Islamists, even when not in power, wield fear and faith to pressure their societies in conservative directions
Seven years after 9/11, views on the Islamist threat remain polarized and both are flawed, argues journalist and author Sadanand Dhume: The right overplays the danger to Europe and the United States, while the left underestimates its impact on Muslim-majority countries. Ironically, the very patterns of weakness in Muslim societies strengthen minority Islamists, among the most organized and motivated players in many Muslim nations. Islamic culture prohibits any criticism of Islamic traditions and leads to the suggestion that a lack of faith, rather than failure to embrace modernity, spur poverty and inequality, explains Dhume. Education and economic development carry less priority than rigid faith. Therefore, he concludes, the threat posed by Islamism and its extremist tactics is indirect for the West, immediate and serious for moderation and the liberal democracies of developing Muslim nations.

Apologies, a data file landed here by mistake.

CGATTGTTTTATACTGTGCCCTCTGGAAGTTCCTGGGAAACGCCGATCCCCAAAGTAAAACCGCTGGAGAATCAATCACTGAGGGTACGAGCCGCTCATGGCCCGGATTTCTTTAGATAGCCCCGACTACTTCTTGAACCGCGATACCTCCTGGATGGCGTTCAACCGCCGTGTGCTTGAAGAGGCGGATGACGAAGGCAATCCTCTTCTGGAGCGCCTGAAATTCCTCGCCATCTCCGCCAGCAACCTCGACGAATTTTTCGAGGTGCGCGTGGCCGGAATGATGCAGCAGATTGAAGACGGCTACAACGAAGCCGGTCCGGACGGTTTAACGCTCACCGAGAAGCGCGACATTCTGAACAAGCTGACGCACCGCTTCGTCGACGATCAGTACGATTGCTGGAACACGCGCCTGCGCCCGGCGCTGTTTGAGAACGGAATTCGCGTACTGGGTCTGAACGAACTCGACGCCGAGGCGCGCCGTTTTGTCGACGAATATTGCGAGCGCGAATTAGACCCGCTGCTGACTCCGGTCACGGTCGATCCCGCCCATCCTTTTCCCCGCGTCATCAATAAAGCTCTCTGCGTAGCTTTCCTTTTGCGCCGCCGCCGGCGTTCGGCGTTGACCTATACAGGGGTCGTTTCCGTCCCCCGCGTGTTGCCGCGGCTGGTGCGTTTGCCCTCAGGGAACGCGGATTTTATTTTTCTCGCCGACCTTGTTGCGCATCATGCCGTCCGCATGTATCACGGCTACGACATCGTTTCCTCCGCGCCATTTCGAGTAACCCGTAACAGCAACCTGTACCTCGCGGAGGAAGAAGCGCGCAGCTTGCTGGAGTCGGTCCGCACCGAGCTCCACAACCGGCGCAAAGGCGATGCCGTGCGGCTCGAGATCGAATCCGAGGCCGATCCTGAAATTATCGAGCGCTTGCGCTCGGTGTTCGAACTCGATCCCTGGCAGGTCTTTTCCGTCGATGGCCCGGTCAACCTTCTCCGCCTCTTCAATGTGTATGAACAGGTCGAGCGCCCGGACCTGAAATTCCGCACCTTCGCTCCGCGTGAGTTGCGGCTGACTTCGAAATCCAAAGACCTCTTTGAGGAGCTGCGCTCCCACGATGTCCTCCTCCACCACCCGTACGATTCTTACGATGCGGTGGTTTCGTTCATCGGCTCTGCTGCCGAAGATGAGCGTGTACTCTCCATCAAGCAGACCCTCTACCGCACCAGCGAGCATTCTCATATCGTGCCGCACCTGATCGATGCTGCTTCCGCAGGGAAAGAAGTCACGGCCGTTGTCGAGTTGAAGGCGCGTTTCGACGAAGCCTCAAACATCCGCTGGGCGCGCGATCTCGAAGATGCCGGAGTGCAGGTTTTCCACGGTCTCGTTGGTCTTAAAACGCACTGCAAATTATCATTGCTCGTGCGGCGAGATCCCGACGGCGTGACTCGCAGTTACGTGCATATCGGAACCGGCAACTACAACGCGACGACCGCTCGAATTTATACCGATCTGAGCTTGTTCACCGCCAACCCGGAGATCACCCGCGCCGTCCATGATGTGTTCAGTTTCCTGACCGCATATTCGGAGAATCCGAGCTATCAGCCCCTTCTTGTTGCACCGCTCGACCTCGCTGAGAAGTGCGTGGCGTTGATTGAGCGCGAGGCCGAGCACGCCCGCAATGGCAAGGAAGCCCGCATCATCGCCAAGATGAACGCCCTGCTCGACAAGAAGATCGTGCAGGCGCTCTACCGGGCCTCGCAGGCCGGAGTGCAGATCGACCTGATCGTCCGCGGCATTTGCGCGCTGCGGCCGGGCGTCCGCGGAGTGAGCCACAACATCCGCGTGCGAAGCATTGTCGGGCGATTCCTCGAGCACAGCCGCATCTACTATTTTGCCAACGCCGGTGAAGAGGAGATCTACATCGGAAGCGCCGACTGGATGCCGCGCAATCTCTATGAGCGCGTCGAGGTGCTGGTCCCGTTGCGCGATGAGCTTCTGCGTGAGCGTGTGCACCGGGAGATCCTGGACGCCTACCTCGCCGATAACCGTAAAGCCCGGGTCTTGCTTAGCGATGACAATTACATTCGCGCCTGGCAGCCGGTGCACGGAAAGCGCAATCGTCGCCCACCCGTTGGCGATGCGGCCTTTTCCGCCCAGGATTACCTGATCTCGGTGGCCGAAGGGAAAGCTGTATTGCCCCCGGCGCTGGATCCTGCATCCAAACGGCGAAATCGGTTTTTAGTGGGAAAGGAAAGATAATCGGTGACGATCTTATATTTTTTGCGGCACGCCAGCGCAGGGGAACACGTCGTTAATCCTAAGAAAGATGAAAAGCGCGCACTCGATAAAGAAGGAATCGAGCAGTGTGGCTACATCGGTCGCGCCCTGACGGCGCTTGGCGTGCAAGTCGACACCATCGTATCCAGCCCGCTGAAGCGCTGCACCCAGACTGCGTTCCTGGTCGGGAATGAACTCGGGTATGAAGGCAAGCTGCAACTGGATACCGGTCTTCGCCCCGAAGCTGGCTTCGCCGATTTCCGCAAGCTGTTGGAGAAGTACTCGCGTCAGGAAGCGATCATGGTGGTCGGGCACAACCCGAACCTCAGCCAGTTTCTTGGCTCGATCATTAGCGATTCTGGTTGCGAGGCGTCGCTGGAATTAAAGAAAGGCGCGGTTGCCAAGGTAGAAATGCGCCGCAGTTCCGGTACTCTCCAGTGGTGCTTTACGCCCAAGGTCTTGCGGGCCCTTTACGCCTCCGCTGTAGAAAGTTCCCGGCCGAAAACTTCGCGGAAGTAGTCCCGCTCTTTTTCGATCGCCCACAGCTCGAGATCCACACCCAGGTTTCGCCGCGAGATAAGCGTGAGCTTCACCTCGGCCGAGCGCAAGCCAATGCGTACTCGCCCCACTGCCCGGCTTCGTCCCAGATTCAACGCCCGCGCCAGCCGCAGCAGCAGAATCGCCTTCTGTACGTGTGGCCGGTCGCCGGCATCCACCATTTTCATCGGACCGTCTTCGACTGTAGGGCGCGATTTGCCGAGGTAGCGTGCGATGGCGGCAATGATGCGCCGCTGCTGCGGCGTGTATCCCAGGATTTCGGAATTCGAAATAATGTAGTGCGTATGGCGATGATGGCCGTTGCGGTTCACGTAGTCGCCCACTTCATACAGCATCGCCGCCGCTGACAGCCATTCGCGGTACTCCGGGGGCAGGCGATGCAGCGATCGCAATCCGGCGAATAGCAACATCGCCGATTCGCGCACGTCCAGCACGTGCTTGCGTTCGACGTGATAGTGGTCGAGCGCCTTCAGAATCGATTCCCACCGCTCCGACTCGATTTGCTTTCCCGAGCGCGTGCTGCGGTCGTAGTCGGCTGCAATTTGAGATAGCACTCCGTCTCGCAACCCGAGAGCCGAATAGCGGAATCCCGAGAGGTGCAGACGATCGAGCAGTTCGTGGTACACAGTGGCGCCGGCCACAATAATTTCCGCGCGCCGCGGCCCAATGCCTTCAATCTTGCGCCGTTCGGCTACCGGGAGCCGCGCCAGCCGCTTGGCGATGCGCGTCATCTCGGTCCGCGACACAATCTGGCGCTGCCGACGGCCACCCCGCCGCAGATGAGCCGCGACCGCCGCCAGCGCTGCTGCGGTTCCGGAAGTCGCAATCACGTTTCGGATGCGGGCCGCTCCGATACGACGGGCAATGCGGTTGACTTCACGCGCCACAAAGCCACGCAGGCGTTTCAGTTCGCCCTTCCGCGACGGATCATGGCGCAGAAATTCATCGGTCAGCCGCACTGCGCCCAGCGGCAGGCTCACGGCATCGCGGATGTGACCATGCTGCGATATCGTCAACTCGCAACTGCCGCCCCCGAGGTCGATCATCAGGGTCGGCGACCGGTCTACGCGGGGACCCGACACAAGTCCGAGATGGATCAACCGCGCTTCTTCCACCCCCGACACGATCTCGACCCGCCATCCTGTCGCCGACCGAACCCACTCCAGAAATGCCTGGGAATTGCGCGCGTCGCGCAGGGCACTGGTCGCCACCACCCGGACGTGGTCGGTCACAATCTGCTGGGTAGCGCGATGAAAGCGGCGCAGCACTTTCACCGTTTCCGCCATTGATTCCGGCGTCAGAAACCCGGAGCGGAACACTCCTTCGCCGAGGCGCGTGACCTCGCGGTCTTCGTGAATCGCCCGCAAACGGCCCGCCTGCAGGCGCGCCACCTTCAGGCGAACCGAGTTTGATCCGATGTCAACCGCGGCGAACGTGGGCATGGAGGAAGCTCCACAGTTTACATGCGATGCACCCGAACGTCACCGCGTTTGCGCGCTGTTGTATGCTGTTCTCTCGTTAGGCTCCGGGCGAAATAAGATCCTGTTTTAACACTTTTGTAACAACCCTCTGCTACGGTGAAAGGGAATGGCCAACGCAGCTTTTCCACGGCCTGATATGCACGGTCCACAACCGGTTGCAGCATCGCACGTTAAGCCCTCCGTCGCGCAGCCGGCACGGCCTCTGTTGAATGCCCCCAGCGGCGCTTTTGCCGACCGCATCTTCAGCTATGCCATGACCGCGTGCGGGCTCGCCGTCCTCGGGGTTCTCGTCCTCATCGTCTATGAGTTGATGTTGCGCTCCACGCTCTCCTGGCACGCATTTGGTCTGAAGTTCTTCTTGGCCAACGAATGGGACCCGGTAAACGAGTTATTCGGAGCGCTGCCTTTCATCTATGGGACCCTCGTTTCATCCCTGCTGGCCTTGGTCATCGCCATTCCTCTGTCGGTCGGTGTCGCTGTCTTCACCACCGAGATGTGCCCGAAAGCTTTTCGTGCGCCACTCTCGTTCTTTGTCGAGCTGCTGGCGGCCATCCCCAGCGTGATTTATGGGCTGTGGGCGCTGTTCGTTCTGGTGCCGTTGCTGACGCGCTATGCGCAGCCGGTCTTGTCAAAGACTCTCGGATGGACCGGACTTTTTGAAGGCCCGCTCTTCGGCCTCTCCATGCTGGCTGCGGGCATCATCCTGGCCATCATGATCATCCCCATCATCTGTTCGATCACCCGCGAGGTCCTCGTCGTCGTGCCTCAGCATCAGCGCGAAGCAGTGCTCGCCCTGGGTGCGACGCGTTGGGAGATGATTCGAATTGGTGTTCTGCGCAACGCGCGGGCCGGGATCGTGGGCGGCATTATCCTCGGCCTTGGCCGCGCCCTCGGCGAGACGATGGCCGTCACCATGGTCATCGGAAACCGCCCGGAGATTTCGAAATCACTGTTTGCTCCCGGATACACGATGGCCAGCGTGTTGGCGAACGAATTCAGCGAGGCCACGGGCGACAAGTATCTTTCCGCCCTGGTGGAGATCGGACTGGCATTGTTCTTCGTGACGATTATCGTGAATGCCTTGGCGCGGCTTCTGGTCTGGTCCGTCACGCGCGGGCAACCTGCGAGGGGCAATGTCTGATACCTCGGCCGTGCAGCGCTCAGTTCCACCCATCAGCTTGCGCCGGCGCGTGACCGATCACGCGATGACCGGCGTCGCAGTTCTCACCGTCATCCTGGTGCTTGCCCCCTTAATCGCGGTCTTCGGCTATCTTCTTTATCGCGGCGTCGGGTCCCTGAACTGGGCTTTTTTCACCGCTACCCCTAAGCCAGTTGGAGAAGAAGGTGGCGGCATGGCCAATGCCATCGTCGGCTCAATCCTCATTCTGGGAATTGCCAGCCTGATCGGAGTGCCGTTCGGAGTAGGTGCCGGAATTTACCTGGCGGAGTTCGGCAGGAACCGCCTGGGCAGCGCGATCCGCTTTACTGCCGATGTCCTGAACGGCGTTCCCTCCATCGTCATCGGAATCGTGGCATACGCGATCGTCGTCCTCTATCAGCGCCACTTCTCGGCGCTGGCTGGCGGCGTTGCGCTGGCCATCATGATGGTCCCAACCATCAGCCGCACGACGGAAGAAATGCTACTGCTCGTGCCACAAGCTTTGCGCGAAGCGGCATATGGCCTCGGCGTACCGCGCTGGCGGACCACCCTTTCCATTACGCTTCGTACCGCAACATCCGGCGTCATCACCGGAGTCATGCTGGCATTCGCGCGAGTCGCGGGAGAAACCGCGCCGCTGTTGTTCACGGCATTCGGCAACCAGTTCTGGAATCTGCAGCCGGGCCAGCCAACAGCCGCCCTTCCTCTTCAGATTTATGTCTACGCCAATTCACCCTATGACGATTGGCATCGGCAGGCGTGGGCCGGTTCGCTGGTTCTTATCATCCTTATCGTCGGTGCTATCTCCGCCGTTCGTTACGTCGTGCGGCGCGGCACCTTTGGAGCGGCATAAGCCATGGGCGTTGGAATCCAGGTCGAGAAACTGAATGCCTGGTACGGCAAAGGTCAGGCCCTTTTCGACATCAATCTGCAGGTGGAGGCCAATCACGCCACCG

(Continue reading: YaleGlobal)